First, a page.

Unfortunately, there are lots and lots of vague or seemingly benign symptoms that can indicate impending catastrophe. But, to investigate every instance of their occurrence in order to detect the one-in-a-million time they’re serious is not just expensive and impractical, but would probably cause more net harm overall. For example, a single unnecessary CT scan is estimated to lead to a one in eighty chance of cancer (cite = New England Journal of Medicine, but I don’t think it’s free full-text access).
In any case, to add to the list, there are documented cases of an ‘itchy’ nose representing angina (i.e. a possible impending heart attack). More tragically, anyone dealing with patients on an emergency basis will have a story of the 16-year-old who seemed to have typical flu symptoms (low fever, nausea, sore throat, malaise, . . .) and was dead 12 hours later from meningococcal infection.
I’ve seen two cases of pheochromocytoma where the symptoms consisted of intermittent sensations of anxiety, panic attacks essentially. Of course, the diagnoses were missed initially and it wasn’t until the patients returned to the ER in extremis (one with pulmonary edema and the other with a BP of 280 systolic and headache) that the diagnoses were made.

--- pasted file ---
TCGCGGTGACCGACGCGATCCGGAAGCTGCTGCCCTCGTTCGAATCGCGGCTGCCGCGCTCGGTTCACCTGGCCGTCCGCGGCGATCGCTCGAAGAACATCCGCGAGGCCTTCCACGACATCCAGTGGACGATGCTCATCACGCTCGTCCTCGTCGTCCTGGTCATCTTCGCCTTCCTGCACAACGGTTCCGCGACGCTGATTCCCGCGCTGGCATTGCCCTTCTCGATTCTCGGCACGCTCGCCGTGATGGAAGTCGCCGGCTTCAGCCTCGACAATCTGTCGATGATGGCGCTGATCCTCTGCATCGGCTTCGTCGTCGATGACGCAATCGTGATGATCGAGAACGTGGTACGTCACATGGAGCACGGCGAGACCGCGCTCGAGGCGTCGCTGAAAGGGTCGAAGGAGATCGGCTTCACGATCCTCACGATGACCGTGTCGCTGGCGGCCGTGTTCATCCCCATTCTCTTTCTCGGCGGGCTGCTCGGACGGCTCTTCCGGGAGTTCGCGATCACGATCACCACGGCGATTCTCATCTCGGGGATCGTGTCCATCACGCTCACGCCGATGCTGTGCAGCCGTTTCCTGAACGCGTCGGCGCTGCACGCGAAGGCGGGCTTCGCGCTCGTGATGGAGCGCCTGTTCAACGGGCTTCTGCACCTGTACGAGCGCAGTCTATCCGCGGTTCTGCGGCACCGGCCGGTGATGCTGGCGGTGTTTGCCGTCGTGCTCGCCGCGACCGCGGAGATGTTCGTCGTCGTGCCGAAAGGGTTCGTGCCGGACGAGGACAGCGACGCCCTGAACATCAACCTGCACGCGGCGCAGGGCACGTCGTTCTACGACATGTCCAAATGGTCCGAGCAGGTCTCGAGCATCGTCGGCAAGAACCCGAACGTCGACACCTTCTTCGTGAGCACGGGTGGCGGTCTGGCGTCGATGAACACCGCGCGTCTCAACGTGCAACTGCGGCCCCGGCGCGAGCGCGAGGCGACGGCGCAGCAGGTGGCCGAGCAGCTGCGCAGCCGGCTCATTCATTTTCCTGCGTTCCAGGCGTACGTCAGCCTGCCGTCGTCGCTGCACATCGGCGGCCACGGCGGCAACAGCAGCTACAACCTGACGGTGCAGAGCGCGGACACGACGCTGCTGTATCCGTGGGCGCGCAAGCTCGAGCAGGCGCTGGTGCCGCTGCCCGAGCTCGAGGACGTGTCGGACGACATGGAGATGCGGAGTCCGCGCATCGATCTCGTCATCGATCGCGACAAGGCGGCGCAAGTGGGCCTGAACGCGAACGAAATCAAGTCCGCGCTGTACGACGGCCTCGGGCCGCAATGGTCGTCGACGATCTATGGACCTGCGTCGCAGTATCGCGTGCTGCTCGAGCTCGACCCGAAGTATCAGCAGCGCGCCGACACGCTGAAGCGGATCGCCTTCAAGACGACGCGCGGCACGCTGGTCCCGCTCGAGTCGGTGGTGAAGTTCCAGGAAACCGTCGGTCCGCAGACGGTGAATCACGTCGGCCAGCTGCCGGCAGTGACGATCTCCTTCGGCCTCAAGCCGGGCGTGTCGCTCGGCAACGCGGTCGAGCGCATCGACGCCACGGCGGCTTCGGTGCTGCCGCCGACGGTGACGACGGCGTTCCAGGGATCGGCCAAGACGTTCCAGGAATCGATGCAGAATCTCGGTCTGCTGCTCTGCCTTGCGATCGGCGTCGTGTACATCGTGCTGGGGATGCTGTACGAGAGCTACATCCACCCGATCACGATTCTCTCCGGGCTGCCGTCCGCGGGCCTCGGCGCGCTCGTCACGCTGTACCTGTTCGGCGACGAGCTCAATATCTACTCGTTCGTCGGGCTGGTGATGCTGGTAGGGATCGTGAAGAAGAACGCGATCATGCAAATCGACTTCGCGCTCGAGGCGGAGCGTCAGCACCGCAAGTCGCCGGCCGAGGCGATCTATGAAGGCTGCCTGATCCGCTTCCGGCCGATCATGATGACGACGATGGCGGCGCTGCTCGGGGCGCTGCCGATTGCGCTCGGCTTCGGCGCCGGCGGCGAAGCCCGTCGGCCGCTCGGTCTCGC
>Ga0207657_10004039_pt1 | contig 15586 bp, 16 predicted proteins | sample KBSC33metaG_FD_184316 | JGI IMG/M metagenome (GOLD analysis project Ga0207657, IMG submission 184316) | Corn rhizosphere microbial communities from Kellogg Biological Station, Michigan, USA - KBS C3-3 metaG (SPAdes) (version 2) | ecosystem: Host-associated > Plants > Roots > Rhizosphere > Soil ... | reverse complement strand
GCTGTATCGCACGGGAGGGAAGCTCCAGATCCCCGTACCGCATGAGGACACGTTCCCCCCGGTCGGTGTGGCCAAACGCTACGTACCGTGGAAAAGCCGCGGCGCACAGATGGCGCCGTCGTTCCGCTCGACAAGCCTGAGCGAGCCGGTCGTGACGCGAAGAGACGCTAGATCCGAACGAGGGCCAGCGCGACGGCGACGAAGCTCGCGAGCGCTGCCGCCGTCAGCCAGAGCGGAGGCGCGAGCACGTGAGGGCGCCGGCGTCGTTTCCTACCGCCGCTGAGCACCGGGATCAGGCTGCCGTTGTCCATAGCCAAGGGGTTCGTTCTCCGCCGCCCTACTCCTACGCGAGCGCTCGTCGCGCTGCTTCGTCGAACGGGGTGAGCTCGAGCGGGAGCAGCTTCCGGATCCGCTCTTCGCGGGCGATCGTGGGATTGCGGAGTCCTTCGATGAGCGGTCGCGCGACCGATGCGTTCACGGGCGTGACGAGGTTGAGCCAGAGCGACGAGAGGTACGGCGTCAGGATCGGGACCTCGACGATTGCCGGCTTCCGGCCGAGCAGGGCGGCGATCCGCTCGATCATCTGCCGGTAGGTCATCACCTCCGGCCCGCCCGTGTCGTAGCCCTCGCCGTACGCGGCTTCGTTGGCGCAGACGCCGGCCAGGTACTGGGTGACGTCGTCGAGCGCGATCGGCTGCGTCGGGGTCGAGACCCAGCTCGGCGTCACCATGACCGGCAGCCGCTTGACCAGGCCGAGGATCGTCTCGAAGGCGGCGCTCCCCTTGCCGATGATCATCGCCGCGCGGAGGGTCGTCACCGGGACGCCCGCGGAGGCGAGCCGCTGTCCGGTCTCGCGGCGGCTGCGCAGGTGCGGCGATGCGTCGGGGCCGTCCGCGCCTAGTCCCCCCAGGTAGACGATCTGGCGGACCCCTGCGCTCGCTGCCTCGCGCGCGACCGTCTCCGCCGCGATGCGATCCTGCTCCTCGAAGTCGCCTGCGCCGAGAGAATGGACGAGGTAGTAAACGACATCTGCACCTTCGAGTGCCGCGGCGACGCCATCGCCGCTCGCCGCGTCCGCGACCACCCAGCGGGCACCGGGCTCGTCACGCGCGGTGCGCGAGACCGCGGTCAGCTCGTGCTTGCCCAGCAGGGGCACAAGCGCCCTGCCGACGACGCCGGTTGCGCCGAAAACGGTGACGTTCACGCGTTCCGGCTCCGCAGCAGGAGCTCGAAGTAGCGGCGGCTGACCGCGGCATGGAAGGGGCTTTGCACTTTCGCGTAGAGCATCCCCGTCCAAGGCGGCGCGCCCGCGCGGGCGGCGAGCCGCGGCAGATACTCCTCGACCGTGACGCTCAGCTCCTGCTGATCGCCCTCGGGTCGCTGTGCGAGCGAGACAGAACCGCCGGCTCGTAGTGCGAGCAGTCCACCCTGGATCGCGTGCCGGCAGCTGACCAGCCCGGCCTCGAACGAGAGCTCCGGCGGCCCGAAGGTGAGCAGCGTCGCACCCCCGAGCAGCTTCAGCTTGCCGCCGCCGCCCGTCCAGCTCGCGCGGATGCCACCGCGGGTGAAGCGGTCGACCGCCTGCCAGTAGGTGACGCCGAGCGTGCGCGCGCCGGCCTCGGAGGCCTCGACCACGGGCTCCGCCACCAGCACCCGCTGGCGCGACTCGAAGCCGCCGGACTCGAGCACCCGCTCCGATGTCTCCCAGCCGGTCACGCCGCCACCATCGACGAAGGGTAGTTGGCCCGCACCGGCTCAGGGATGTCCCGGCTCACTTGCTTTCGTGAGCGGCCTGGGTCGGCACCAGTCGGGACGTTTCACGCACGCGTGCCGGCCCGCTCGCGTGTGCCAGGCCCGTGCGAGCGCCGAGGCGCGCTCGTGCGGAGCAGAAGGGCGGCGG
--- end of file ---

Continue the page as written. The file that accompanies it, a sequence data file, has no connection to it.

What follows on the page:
Another case that stands out for me was of a young woman in her 32nd week of pregnancy. She had been feeling tired and a bit “dizzy” for the last couple of weeks. And that was it; nothing more dramatic or more specific. Hardly the type of thing to get to worked up over. Both her family doc and obstetrician told her that it was common for women to feel lousy now and then during their pregnancy and not to worry about it. Just make sure to “take your vitamins and get plenty of rest”.
Then, her cord prolapsed, the fetus was found to be ‘in distress’, and an emergency C-section was done. Still, at the end of the day, there was a healthy baby and smiling mom. Forty-eight hours later, she crashed. Low blood sugar, blood pressure almost undetectable, kidneys failing, frank psychosis, and dangerously high blood levels of potassium. She had full-blown adrenal crisis (so-called Addisonian crisis). Her earlier symptoms of dizziness and fatigue had been the only warnings. And there’s no way they gave enough indication to look for adrenal disease. (BTW, is anyone curious as to why she crashed 48 hours post-partum and not earlier, say, during her C-section)?